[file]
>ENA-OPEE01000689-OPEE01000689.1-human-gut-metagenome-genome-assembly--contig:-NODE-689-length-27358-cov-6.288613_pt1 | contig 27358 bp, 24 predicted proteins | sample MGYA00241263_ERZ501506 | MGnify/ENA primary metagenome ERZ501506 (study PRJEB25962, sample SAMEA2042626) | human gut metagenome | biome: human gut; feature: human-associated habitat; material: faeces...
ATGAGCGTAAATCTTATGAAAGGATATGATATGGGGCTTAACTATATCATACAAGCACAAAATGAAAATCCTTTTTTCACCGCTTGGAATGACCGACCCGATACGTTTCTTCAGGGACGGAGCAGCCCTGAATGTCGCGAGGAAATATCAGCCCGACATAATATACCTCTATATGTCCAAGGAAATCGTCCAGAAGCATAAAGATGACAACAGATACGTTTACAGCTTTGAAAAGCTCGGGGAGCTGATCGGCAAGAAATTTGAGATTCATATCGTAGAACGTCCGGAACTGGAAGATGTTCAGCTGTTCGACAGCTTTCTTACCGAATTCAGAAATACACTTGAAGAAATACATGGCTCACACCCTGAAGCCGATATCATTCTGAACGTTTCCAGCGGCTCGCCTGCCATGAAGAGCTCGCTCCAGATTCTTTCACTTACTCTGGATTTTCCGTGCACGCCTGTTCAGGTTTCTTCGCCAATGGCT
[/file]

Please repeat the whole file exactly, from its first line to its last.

>ENA-OPEE01000689-OPEE01000689.1-human-gut-metagenome-genome-assembly--contig:-NODE-689-length-27358-cov-6.288613_pt1 | contig 27358 bp, 24 predicted proteins | sample MGYA00241263_ERZ501506 | MGnify/ENA primary metagenome ERZ501506 (study PRJEB25962, sample SAMEA2042626) | human gut metagenome | biome: human gut; feature: human-associated habitat; material: faeces...
ATGAGCGTAAATCTTATGAAAGGATATGATATGGGGCTTAACTATATCATACAAGCACAAAATGAAAATCCTTTTTTCACCGCTTGGAATGACCGACCCGATACGTTTCTTCAGGGACGGAGCAGCCCTGAATGTCGCGAGGAAATATCAGCCCGACATAATATACCTCTATATGTCCAAGGAAATCGTCCAGAAGCATAAAGATGACAACAGATACGTTTACAGCTTTGAAAAGCTCGGGGAGCTGATCGGCAAGAAATTTGAGATTCATATCGTAGAACGTCCGGAACTGGAAGATGTTCAGCTGTTCGACAGCTTTCTTACCGAATTCAGAAATACACTTGAAGAAATACATGGCTCACACCCTGAAGCCGATATCATTCTGAACGTTTCCAGCGGCTCGCCTGCCATGAAGAGCTCGCTCCAGATTCTTTCACTTACTCTGGATTTTCCGTGCACGCCTGTTCAGGTTTCTTCGCCAATGGCT